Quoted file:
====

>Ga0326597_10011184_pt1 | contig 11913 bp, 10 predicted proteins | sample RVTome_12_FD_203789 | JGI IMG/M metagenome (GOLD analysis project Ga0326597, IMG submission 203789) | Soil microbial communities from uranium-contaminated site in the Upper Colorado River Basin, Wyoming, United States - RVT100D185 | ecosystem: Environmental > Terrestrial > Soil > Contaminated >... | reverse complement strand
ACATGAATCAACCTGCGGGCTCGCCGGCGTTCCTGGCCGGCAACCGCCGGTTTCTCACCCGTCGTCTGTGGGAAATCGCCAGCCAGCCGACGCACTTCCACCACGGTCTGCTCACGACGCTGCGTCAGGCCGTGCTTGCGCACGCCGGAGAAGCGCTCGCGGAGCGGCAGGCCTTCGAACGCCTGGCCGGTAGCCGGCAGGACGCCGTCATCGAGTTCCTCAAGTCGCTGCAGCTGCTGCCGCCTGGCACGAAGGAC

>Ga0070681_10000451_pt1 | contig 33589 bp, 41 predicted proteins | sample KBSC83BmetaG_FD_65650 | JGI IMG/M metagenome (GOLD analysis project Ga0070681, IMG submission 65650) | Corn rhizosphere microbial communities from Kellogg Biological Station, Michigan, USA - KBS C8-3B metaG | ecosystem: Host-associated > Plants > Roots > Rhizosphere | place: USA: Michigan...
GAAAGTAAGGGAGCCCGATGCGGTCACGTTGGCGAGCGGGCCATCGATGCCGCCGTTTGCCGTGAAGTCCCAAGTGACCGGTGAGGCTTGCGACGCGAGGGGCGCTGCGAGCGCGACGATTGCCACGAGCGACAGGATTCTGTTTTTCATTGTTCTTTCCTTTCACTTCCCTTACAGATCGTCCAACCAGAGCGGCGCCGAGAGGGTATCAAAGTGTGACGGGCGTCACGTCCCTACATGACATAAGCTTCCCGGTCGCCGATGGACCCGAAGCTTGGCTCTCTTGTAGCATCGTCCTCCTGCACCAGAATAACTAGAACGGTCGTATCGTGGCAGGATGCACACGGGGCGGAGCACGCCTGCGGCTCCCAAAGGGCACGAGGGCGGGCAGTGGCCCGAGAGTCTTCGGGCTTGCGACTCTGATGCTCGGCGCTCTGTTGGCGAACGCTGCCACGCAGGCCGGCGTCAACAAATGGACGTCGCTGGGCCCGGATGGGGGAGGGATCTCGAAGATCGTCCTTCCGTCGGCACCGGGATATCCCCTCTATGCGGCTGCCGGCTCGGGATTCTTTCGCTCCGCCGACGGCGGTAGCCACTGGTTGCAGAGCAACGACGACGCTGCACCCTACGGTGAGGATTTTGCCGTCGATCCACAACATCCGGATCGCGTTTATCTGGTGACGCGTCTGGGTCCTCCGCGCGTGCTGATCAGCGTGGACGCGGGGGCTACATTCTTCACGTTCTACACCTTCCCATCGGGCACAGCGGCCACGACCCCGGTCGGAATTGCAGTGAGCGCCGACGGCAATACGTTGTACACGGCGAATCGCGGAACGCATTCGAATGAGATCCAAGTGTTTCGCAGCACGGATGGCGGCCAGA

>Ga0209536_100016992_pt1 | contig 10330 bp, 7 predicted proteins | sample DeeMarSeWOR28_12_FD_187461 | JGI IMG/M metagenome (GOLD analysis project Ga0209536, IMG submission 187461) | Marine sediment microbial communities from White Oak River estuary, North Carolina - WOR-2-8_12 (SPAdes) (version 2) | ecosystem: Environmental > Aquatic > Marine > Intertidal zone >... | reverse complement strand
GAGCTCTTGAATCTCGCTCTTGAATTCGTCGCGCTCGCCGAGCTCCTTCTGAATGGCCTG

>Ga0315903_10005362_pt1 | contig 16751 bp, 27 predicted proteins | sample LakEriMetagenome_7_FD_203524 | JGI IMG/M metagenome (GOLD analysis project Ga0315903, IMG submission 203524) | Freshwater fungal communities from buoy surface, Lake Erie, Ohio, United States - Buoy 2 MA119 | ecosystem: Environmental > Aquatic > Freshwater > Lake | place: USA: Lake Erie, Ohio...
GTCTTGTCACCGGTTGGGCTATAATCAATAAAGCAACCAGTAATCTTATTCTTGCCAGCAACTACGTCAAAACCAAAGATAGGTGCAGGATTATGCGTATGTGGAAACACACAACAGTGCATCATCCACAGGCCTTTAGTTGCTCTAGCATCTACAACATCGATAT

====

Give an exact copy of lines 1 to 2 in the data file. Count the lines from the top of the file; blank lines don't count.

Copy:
>Ga0326597_10011184_pt1 | contig 11913 bp, 10 predicted proteins | sample RVTome_12_FD_203789 | JGI IMG/M metagenome (GOLD analysis project Ga0326597, IMG submission 203789) | Soil microbial communities from uranium-contaminated site in the Upper Colorado River Basin, Wyoming, United States - RVT100D185 | ecosystem: Environmental > Terrestrial > Soil > Contaminated >... | reverse complement strand
ACATGAATCAACCTGCGGGCTCGCCGGCGTTCCTGGCCGGCAACCGCCGGTTTCTCACCCGTCGTCTGTGGGAAATCGCCAGCCAGCCGACGCACTTCCACCACGGTCTGCTCACGACGCTGCGTCAGGCCGTGCTTGCGCACGCCGGAGAAGCGCTCGCGGAGCGGCAGGCCTTCGAACGCCTGGCCGGTAGCCGGCAGGACGCCGTCATCGAGTTCCTCAAGTCGCTGCAGCTGCTGCCGCCTGGCACGAAGGAC